“These three families are all incredible stories the public needs to hear about,” said producer James Nelson about the new episode. “Each family story tells an important chapter of Utah history about surviving on the land, maintaining the ranch lifestyle and keeping the cowboy spirit alive over several generations. These cowboy stories are real and wonderful.”
The documentary first tells the intriguing story of the Wright Family ranch in the beautiful country next to Zions National Park. The Wright family ranch roots date back to the 1850s and homesteading was a much different place than today.
“I think the main attraction for these tourists is the scenery, but once they get here, they experience the serenity of the area which is unmatched anywhere I’ve been,” rancher Bill Wright said in an interview with Discovery Road.
The camping and horseback riding at the sprawling Wright Ranch offers tourists a heavenly view of the majesty of Zion National Park.
The story of how the ranch came in being and survived over the decades is compelling, but the chronicle gets better when you hear the latest chapters of the Wright chronicle. Bill and Evelyn Wright are the parents of 13 children and proud to announce that they have numerous world champion rodeo stars in the family.
In another segment of the documentary, Discovery Road tells the story of cowboy Earl Bascom, who grew up in Utah and Canada and learned about the wild west, seeing wild horse roundups, hearing stories of bank robbers and witnessing the birth of rodeo that he would later help perfect.
Bascom attended Brigham Young University where he became known as one of the best cowboy artists ever.
Speaking about his father Earl, John Bascom said, “He rodeoed every summer to pay for his tuition. His winnings paid for his tuition and his living expenses at college. In fact, a lot of the students told me they were quite envious; they thought he was rich.”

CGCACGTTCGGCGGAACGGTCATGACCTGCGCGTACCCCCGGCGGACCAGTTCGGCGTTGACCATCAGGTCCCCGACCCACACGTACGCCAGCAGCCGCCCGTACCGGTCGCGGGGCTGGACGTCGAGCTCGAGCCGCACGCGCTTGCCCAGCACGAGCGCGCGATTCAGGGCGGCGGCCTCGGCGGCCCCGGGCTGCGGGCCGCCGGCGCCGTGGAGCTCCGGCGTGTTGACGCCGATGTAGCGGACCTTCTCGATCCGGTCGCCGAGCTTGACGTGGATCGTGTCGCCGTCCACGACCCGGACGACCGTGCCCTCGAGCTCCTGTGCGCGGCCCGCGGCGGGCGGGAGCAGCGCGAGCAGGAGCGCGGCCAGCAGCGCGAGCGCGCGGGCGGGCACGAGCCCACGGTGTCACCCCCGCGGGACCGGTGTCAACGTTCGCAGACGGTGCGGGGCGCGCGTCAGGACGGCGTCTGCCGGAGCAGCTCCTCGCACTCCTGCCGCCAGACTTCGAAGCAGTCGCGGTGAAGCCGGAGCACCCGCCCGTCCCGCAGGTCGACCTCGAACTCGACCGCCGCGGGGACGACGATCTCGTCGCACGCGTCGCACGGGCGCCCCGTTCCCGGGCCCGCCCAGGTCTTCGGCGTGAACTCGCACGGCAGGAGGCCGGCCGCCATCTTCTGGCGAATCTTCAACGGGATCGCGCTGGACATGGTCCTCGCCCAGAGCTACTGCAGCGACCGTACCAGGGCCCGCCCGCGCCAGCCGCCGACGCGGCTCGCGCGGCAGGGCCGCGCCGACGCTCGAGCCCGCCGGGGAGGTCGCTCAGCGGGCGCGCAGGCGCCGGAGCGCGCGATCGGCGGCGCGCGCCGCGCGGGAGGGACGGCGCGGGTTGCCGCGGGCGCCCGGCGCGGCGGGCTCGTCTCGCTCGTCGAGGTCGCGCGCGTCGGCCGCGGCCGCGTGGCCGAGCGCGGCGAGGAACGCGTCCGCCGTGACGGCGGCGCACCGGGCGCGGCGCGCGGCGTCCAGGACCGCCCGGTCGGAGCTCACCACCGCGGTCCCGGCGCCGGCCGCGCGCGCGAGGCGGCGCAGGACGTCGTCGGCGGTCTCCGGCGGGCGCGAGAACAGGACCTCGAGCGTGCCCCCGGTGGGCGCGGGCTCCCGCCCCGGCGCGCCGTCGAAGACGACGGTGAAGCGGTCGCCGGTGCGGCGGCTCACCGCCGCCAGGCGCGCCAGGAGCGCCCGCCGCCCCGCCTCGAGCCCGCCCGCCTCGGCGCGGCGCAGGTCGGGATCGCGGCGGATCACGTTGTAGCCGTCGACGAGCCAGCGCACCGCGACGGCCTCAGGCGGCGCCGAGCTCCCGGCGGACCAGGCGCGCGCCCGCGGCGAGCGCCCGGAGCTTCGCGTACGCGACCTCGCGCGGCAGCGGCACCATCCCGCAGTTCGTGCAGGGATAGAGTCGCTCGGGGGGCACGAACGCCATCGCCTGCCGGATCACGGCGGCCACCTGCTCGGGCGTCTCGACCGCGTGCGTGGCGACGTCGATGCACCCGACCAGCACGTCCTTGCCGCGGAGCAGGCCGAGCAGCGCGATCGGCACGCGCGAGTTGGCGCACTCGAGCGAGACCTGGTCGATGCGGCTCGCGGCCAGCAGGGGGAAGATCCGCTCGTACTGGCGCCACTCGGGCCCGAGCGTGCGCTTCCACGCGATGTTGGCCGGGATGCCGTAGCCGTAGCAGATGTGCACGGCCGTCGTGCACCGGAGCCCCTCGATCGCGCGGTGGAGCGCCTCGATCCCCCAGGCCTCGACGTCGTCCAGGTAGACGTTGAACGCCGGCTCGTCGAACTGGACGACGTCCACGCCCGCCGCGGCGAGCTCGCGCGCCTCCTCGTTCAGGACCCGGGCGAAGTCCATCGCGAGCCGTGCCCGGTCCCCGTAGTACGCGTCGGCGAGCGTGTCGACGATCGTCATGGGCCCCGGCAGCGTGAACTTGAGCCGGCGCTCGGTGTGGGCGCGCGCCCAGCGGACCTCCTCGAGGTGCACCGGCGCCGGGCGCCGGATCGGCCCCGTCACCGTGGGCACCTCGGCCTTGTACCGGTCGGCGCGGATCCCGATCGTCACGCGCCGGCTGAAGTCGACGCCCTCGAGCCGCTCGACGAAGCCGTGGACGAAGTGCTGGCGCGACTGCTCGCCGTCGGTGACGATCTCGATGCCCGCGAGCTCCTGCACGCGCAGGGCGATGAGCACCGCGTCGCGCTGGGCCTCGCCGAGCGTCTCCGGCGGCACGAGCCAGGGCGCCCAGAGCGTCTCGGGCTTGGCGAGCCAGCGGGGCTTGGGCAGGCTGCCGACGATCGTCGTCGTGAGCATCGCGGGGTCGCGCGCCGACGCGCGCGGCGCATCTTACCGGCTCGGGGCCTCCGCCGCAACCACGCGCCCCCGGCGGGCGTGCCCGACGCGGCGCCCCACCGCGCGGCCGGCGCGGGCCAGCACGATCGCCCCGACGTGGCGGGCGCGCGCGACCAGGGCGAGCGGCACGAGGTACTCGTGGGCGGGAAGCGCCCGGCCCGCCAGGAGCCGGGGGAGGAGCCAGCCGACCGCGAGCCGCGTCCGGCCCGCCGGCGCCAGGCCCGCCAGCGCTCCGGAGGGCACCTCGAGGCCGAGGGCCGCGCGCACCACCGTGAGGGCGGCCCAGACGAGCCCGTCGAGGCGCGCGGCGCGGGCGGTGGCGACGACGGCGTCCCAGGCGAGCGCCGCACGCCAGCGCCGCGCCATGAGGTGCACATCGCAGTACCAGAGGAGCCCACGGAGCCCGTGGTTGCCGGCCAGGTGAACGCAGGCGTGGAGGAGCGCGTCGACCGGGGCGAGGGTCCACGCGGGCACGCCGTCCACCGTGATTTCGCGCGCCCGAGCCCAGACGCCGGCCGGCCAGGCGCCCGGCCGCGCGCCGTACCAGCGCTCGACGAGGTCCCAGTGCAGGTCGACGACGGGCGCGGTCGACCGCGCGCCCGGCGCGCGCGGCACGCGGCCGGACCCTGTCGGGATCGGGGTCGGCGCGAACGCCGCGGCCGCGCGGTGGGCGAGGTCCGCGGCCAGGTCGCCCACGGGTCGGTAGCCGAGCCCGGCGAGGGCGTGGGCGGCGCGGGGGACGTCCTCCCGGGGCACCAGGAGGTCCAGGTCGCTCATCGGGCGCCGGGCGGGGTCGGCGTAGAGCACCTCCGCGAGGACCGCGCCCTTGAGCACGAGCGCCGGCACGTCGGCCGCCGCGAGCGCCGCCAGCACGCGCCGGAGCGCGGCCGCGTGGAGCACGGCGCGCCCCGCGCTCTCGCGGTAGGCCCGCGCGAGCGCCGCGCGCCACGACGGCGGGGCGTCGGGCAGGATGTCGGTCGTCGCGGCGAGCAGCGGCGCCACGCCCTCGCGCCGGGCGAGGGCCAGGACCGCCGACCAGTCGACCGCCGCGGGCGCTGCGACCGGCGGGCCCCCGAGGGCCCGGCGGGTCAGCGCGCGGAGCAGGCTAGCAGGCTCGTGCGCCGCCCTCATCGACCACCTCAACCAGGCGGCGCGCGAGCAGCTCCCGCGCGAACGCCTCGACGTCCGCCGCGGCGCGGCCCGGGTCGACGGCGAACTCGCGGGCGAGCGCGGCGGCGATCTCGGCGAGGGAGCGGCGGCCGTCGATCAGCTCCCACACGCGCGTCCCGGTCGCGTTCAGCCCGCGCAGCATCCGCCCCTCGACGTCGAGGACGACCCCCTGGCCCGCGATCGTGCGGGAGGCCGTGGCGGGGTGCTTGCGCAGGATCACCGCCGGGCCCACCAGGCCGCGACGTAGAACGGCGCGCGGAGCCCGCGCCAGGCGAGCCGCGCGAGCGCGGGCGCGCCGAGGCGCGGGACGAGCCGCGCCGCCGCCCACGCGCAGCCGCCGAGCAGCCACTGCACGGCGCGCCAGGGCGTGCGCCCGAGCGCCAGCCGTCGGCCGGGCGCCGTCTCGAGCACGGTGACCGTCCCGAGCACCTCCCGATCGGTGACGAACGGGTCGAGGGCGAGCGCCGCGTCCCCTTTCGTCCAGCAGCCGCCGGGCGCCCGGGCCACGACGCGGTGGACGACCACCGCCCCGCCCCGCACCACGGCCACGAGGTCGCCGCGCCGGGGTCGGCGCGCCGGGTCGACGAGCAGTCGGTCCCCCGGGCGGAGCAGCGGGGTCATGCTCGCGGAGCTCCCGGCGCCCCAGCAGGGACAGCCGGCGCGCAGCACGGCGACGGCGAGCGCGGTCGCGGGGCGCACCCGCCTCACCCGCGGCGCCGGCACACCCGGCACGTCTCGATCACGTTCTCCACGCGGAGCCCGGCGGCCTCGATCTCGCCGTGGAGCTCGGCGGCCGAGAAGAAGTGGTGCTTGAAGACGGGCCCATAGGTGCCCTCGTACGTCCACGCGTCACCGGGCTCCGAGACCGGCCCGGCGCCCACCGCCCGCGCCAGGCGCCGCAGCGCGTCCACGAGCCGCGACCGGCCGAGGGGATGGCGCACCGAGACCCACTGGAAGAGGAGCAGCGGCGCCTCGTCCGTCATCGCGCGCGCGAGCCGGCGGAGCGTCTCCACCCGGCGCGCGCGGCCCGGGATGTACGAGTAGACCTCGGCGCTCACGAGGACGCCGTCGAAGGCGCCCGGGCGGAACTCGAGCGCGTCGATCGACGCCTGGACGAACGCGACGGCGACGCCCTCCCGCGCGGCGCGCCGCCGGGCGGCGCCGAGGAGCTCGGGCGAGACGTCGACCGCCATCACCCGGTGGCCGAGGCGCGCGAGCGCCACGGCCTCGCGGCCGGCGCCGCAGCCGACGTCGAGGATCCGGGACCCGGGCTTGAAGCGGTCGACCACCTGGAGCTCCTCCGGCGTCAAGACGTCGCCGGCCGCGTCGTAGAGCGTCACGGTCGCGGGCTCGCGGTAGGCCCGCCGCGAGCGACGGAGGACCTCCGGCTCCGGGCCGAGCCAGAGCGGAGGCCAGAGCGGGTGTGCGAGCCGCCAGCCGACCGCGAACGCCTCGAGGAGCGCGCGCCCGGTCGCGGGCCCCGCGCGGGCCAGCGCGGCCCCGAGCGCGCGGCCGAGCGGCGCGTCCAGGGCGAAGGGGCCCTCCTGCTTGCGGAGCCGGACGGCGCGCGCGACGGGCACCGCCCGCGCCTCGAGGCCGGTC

Discovery Road also gives viewers a glimpse into how cowboys end up the movies. In some instances, they were used as extras while their ranches provided horses and the big open spaces for filming. Some of the cowboys and cowgirls from Utah became western movie stars.
One of the overarching themes of Cowboy Way is seeing how each family deals with the changing landscape of the cowboy way of life. Some families adjust and adapt while others downsize and carry onward.
The southern Utah ranching descendants of the Jacob Hamblin family were also featured in the documentary.
“Yea, the past is the past and it’s never going to go back. I think the cowboy way of life is what America was built on really,” Cynthia Hamblin said. “The farming, ranching, all agriculture, now it is fading. They just don’t get where their milk and meat and bread and all of that comes from. They just don’t get it. They don’t understand the work that it takes and the effort that it takes to put those items in the grocery store.”
While talking about producing the show, Nelson said, “Cowboys and the American West! There’s just nothing quite like it anywhere in world. It’s an amazing lifestyle. This documentary has been one remarkable, dusty sonnet, we’ll never forget.”
Discovery Road is an award-winning ongoing documentary series broadcast each Saturday on the Utah Education Network (channel 9) at 6 p.m. and on several local cable television stations in Utah and surrounding states.
The Mormon Pioneer National Heritage Area (MPNHA) is a federally designated area of central and southern Utah running along the beautiful and historic U.S. Highway 89.
The area includes the counties of Sanpete, Sevier, Piute, Wayne, Garfield and Kane.